Here's Sosui aqueduct, which once acted as a train bridge. It was a pretty cool sight.

Through Sosui aqueduct, behind Nanzen-ji, and around the back corner of the grounds lies this path; leading to what became my favourite spot in Kyoto. The path leads to a serene little water shrine called Nanzen-ji Oku-no-in. It features a cute little shine and a little waterfall behind it on a mountain trail. It was breathtaking in the snow.

Up the steps...

I was one of only three people that I saw at this shrine. It was a chilly day, so that would explain the absense of people.

This has to be one of the most beautiful scenes in all of Japan.

Here's the little waterfall; directed from a mountain stream.

Apparently the local monks like to stand under this thing in prayer. I guess they prey that they won't catch cold...

Smrt as I am, I thought it'd be a bright idea to get myself wet in the freezing temperatures. I'm from Canada, so this was like a warm spring day to me. :)

If I ever get sick of Japan, I can just look at these pictures to cheer me up.

This is a scene from Eikan-do Temple.

Quite pretty!

The old artwork inside the buildings was very nice.

This is Ginkaku-ji (The Silver Pavilion). The original plans held for this places to be covered in silver, but it never happened.

The sand designs were interesting.

This place is called Fushima Inari-Taisha. It's famous for its thousands and thousands of torii gates. If you've seen the movie Memoirs of a Geisha, then you've seen this place.

There are literally trails like this that go on for kilometres, completely covered by torii gates.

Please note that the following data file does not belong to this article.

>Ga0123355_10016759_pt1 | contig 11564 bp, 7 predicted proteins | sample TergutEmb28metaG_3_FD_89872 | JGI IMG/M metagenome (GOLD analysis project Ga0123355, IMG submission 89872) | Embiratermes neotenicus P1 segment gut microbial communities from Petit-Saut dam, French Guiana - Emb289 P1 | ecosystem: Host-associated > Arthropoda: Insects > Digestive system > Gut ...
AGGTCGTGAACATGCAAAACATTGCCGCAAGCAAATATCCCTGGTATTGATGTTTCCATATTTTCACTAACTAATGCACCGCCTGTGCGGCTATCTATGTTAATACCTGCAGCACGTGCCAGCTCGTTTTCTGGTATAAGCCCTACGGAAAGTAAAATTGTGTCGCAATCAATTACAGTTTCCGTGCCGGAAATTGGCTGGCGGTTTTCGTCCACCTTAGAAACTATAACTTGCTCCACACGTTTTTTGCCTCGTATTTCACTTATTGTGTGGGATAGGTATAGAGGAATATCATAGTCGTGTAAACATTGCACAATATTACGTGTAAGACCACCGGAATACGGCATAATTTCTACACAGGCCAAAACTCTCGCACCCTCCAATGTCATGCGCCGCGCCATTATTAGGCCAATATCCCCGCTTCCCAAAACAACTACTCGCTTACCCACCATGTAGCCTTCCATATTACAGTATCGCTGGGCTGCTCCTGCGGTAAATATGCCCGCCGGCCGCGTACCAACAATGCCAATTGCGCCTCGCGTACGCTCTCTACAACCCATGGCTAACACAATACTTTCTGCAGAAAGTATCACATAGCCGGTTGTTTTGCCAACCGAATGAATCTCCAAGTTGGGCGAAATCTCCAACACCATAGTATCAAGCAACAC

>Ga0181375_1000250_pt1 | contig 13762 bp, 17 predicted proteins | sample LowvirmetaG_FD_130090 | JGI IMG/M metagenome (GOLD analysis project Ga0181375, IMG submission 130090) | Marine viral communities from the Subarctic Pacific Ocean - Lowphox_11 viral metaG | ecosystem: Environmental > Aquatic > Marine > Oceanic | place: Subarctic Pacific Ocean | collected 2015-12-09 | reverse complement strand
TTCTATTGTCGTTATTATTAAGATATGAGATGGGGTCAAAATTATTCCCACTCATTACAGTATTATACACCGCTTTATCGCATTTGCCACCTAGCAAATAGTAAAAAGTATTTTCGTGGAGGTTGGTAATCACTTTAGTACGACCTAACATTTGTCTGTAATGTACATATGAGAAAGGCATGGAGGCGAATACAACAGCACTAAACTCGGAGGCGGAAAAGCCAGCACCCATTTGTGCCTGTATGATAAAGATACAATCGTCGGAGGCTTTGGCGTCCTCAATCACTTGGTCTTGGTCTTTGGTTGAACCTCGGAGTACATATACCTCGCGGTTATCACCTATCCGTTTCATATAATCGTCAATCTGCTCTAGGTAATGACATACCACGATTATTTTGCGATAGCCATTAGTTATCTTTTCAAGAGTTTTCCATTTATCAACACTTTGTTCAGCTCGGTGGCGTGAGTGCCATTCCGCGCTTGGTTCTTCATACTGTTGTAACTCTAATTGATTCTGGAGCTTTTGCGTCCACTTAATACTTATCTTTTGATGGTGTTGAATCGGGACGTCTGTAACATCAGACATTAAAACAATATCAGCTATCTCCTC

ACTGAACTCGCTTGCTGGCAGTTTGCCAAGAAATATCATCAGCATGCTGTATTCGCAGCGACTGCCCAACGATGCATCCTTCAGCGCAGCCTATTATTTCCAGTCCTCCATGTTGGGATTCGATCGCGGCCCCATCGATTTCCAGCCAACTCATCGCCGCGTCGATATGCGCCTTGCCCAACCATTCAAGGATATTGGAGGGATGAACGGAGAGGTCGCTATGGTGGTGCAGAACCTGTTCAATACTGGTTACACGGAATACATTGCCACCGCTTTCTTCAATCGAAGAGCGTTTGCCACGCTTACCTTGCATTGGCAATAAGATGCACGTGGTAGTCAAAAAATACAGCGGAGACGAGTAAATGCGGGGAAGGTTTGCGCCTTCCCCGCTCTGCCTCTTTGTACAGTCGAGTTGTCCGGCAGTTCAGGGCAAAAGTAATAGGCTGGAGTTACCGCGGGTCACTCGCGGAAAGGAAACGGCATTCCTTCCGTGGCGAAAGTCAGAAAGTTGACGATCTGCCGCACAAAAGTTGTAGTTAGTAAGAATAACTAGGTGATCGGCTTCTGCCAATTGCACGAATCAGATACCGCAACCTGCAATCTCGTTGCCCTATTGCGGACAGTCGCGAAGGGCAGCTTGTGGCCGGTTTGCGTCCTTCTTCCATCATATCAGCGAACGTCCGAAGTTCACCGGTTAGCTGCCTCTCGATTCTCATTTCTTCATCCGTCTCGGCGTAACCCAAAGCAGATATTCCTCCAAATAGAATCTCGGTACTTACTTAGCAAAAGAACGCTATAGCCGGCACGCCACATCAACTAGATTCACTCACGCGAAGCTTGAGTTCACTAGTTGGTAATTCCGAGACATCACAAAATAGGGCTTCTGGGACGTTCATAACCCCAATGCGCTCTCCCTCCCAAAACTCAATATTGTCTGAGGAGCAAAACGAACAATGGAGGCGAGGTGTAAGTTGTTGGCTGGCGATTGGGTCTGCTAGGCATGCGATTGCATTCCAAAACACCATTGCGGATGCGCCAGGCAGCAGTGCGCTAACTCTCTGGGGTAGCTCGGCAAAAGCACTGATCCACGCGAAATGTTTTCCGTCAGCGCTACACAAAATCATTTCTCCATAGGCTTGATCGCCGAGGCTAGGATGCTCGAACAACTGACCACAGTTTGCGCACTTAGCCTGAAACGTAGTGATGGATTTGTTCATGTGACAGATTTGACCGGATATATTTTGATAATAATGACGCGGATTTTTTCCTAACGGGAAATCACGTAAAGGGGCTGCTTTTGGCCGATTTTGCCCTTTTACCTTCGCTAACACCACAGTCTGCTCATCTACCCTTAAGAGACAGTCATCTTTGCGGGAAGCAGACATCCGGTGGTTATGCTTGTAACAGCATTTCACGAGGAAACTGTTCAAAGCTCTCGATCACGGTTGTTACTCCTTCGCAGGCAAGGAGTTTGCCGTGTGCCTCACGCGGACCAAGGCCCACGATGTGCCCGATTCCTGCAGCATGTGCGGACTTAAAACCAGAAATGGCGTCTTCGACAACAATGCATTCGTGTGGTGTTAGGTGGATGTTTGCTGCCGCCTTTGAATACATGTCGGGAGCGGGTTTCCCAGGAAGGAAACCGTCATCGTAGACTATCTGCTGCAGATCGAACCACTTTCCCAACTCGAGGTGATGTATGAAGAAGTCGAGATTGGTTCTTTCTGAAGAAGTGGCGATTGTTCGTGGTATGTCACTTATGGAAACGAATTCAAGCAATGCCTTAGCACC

They even give you a choice!

Every now and then, the trails of gates opens up to souvenir shops (where you can buy a walking stick like these ones), small restaurants, restrooms, etc.

As you can see, there are trails that are 4 km long... of torii gates! Insane...

Day 4

Here is Sanjusangen-do. It houses over 1000 statues of the Buddhist goddess of mercy.

It's big.

There are many, many statues in here. There was probably a sign saying "no photos allowed", but I took one anyway.

This is one of the most famous places in Japan; Kinkaku-ji (The Golden Pavilion). It's, well... it's covered in gold.

It's also covered in a bit of snow from the day before.

It's a waterfall.

From Kingaku-ji, I headed for west Kyoto; to Arashiyama. This little place is called Honomiya-jinja. It's famous because it's mentioned in the book, "Tale of the Genji."

This cute little garden is at the shrine mentioned above.

Just a scene.

A train going into the mountain.

Here are the bamboo groves that Kyoto is known for.

They are pretty indeed.

Oh, wow, it's tourists! A shocking thing to see.

Cool house.

Some tourists riding a rikushaw next to a field.

The same field.

Let's have a look at the memu...

Pretty, like so many other things around Kyoto.

This house is called Rakushisha. A famous poet, who's name now eludes me, lived out his life here.

Behold! The bamboo of Kyoto!